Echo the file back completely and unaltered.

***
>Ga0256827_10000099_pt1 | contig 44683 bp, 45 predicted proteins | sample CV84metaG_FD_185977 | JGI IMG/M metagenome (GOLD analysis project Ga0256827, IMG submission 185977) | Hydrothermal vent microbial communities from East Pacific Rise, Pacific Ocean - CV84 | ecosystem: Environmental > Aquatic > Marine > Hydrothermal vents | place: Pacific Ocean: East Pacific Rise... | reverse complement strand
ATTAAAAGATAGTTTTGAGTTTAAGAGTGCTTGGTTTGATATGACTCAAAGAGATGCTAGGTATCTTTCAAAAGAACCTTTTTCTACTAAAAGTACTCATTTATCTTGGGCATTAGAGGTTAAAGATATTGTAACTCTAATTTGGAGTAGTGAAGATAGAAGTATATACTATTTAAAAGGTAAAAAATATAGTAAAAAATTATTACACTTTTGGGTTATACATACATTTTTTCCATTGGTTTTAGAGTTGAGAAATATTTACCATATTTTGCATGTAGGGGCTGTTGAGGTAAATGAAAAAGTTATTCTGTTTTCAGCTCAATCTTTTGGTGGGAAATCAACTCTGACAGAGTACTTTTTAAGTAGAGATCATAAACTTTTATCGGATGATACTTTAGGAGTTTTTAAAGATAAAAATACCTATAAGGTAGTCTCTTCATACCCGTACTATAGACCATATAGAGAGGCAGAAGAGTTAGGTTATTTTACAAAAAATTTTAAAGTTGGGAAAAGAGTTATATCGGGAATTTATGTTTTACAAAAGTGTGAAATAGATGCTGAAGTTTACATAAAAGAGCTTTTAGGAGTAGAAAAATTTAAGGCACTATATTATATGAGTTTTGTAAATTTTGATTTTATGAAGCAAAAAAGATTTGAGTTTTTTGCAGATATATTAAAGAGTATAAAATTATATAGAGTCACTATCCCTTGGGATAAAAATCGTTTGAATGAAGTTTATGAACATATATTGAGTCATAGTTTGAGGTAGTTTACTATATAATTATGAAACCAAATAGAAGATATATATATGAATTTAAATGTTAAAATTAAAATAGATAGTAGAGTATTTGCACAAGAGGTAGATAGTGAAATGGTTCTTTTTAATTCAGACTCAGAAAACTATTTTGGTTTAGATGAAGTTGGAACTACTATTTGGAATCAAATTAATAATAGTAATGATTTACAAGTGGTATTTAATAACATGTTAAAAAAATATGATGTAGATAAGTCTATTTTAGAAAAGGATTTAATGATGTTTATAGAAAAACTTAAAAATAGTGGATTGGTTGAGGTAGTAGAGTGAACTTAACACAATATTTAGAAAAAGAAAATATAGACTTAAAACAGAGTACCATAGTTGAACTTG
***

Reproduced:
>Ga0256827_10000099_pt1 | contig 44683 bp, 45 predicted proteins | sample CV84metaG_FD_185977 | JGI IMG/M metagenome (GOLD analysis project Ga0256827, IMG submission 185977) | Hydrothermal vent microbial communities from East Pacific Rise, Pacific Ocean - CV84 | ecosystem: Environmental > Aquatic > Marine > Hydrothermal vents | place: Pacific Ocean: East Pacific Rise... | reverse complement strand
ATTAAAAGATAGTTTTGAGTTTAAGAGTGCTTGGTTTGATATGACTCAAAGAGATGCTAGGTATCTTTCAAAAGAACCTTTTTCTACTAAAAGTACTCATTTATCTTGGGCATTAGAGGTTAAAGATATTGTAACTCTAATTTGGAGTAGTGAAGATAGAAGTATATACTATTTAAAAGGTAAAAAATATAGTAAAAAATTATTACACTTTTGGGTTATACATACATTTTTTCCATTGGTTTTAGAGTTGAGAAATATTTACCATATTTTGCATGTAGGGGCTGTTGAGGTAAATGAAAAAGTTATTCTGTTTTCAGCTCAATCTTTTGGTGGGAAATCAACTCTGACAGAGTACTTTTTAAGTAGAGATCATAAACTTTTATCGGATGATACTTTAGGAGTTTTTAAAGATAAAAATACCTATAAGGTAGTCTCTTCATACCCGTACTATAGACCATATAGAGAGGCAGAAGAGTTAGGTTATTTTACAAAAAATTTTAAAGTTGGGAAAAGAGTTATATCGGGAATTTATGTTTTACAAAAGTGTGAAATAGATGCTGAAGTTTACATAAAAGAGCTTTTAGGAGTAGAAAAATTTAAGGCACTATATTATATGAGTTTTGTAAATTTTGATTTTATGAAGCAAAAAAGATTTGAGTTTTTTGCAGATATATTAAAGAGTATAAAATTATATAGAGTCACTATCCCTTGGGATAAAAATCGTTTGAATGAAGTTTATGAACATATATTGAGTCATAGTTTGAGGTAGTTTACTATATAATTATGAAACCAAATAGAAGATATATATATGAATTTAAATGTTAAAATTAAAATAGATAGTAGAGTATTTGCACAAGAGGTAGATAGTGAAATGGTTCTTTTTAATTCAGACTCAGAAAACTATTTTGGTTTAGATGAAGTTGGAACTACTATTTGGAATCAAATTAATAATAGTAATGATTTACAAGTGGTATTTAATAACATGTTAAAAAAATATGATGTAGATAAGTCTATTTTAGAAAAGGATTTAATGATGTTTATAGAAAAACTTAAAAATAGTGGATTGGTTGAGGTAGTAGAGTGAACTTAACACAATATTTAGAAAAAGAAAATATAGACTTAAAACAGAGTACCATAGTTGAACTTG